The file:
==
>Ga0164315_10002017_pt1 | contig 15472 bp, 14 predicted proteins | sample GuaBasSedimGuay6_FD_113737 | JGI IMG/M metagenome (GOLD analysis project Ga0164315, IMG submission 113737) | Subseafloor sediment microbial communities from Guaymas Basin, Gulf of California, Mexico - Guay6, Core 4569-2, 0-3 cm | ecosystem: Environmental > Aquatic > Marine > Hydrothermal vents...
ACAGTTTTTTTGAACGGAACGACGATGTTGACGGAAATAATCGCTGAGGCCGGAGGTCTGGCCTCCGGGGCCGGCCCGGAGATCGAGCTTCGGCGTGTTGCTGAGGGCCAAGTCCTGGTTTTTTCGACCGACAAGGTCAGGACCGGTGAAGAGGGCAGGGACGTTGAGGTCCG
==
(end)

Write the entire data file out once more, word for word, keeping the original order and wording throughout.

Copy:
>Ga0164315_10002017_pt1 | contig 15472 bp, 14 predicted proteins | sample GuaBasSedimGuay6_FD_113737 | JGI IMG/M metagenome (GOLD analysis project Ga0164315, IMG submission 113737) | Subseafloor sediment microbial communities from Guaymas Basin, Gulf of California, Mexico - Guay6, Core 4569-2, 0-3 cm | ecosystem: Environmental > Aquatic > Marine > Hydrothermal vents...
ACAGTTTTTTTGAACGGAACGACGATGTTGACGGAAATAATCGCTGAGGCCGGAGGTCTGGCCTCCGGGGCCGGCCCGGAGATCGAGCTTCGGCGTGTTGCTGAGGGCCAAGTCCTGGTTTTTTCGACCGACAAGGTCAGGACCGGTGAAGAGGGCAGGGACGTTGAGGTCCG